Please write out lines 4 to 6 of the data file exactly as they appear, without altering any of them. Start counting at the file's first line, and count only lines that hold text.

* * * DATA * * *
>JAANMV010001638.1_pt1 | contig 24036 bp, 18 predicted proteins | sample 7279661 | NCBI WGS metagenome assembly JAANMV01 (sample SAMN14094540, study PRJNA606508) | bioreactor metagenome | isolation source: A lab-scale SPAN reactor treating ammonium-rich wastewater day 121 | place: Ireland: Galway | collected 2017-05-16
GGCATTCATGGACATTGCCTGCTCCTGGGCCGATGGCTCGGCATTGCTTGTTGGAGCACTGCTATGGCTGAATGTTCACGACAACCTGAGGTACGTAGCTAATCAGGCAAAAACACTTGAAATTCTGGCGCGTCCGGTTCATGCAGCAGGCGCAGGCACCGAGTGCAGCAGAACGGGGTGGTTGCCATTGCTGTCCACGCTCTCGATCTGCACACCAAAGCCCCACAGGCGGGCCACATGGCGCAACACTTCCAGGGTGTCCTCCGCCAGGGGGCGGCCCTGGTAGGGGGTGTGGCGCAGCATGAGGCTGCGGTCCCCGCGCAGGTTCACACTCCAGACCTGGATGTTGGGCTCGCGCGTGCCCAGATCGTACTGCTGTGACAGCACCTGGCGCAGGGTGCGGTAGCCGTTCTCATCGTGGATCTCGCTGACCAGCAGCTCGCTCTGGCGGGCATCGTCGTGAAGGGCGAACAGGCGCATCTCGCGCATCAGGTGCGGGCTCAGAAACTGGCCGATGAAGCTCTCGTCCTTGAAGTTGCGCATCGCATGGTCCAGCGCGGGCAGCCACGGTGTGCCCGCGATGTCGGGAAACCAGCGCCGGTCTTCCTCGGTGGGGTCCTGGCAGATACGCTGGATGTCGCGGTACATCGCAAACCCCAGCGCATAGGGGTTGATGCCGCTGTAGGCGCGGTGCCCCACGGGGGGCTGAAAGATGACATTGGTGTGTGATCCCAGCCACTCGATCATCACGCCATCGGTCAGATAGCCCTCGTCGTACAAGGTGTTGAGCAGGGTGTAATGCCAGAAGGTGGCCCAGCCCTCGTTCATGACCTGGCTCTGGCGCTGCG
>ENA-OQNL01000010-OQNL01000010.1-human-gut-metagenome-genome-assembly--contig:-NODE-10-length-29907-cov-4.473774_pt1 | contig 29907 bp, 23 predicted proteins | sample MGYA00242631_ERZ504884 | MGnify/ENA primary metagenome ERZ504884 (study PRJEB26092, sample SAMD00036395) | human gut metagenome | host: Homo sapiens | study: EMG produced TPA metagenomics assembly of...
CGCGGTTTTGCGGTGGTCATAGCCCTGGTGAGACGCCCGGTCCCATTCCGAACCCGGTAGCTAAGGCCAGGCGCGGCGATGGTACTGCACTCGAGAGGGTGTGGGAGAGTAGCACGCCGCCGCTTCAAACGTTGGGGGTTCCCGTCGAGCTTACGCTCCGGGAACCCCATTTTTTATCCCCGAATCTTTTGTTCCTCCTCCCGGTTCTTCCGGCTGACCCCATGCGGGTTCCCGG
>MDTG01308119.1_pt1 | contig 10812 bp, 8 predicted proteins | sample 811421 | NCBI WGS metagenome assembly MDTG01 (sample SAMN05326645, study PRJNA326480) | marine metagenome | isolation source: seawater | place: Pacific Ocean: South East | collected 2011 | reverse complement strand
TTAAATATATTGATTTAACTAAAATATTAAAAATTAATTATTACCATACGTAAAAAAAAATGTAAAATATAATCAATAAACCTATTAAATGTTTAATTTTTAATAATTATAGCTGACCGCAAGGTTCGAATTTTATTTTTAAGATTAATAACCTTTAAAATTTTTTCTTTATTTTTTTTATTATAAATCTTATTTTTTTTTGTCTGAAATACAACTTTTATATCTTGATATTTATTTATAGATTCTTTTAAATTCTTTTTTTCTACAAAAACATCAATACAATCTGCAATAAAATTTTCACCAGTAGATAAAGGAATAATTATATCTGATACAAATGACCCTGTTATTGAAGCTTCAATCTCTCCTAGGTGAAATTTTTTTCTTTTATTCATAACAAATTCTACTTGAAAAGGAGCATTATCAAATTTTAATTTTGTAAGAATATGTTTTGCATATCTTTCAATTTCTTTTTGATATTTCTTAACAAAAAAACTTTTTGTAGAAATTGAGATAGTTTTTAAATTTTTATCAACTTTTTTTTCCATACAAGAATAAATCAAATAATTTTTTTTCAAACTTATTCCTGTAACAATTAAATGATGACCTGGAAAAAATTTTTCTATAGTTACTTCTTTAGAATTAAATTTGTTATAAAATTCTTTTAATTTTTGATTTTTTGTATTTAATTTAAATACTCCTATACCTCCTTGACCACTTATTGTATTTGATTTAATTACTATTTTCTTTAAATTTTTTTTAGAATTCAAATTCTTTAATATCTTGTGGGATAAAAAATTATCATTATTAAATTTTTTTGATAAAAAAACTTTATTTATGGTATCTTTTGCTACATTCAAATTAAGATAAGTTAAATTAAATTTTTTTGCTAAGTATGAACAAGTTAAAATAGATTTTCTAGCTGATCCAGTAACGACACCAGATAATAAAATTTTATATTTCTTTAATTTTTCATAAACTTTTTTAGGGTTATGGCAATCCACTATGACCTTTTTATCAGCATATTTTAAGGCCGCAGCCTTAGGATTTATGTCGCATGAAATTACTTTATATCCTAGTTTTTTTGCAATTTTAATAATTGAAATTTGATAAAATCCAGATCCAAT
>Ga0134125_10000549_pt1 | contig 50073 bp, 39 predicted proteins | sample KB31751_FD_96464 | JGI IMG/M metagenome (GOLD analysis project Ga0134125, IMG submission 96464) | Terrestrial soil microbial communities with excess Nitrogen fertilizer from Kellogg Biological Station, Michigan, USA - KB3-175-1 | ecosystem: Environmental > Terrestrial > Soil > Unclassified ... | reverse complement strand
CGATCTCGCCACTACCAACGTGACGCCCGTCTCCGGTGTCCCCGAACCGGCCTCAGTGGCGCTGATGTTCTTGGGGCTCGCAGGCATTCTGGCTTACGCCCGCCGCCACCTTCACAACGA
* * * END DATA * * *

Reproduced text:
CGCGGTTTTGCGGTGGTCATAGCCCTGGTGAGACGCCCGGTCCCATTCCGAACCCGGTAGCTAAGGCCAGGCGCGGCGATGGTACTGCACTCGAGAGGGTGTGGGAGAGTAGCACGCCGCCGCTTCAAACGTTGGGGGTTCCCGTCGAGCTTACGCTCCGGGAACCCCATTTTTTATCCCCGAATCTTTTGTTCCTCCTCCCGGTTCTTCCGGCTGACCCCATGCGGGTTCCCGG
>MDTG01308119.1_pt1 | contig 10812 bp, 8 predicted proteins | sample 811421 | NCBI WGS metagenome assembly MDTG01 (sample SAMN05326645, study PRJNA326480) | marine metagenome | isolation source: seawater | place: Pacific Ocean: South East | collected 2011 | reverse complement strand
TTAAATATATTGATTTAACTAAAATATTAAAAATTAATTATTACCATACGTAAAAAAAAATGTAAAATATAATCAATAAACCTATTAAATGTTTAATTTTTAATAATTATAGCTGACCGCAAGGTTCGAATTTTATTTTTAAGATTAATAACCTTTAAAATTTTTTCTTTATTTTTTTTATTATAAATCTTATTTTTTTTTGTCTGAAATACAACTTTTATATCTTGATATTTATTTATAGATTCTTTTAAATTCTTTTTTTCTACAAAAACATCAATACAATCTGCAATAAAATTTTCACCAGTAGATAAAGGAATAATTATATCTGATACAAATGACCCTGTTATTGAAGCTTCAATCTCTCCTAGGTGAAATTTTTTTCTTTTATTCATAACAAATTCTACTTGAAAAGGAGCATTATCAAATTTTAATTTTGTAAGAATATGTTTTGCATATCTTTCAATTTCTTTTTGATATTTCTTAACAAAAAAACTTTTTGTAGAAATTGAGATAGTTTTTAAATTTTTATCAACTTTTTTTTCCATACAAGAATAAATCAAATAATTTTTTTTCAAACTTATTCCTGTAACAATTAAATGATGACCTGGAAAAAATTTTTCTATAGTTACTTCTTTAGAATTAAATTTGTTATAAAATTCTTTTAATTTTTGATTTTTTGTATTTAATTTAAATACTCCTATACCTCCTTGACCACTTATTGTATTTGATTTAATTACTATTTTCTTTAAATTTTTTTTAGAATTCAAATTCTTTAATATCTTGTGGGATAAAAAATTATCATTATTAAATTTTTTTGATAAAAAAACTTTATTTATGGTATCTTTTGCTACATTCAAATTAAGATAAGTTAAATTAAATTTTTTTGCTAAGTATGAACAAGTTAAAATAGATTTTCTAGCTGATCCAGTAACGACACCAGATAATAAAATTTTATATTTCTTTAATTTTTCATAAACTTTTTTAGGGTTATGGCAATCCACTATGACCTTTTTATCAGCATATTTTAAGGCCGCAGCCTTAGGATTTATGTCGCATGAAATTACTTTATATCCTAGTTTTTTTGCAATTTTAATAATTGAAATTTGATAAAATCCAGATCCAAT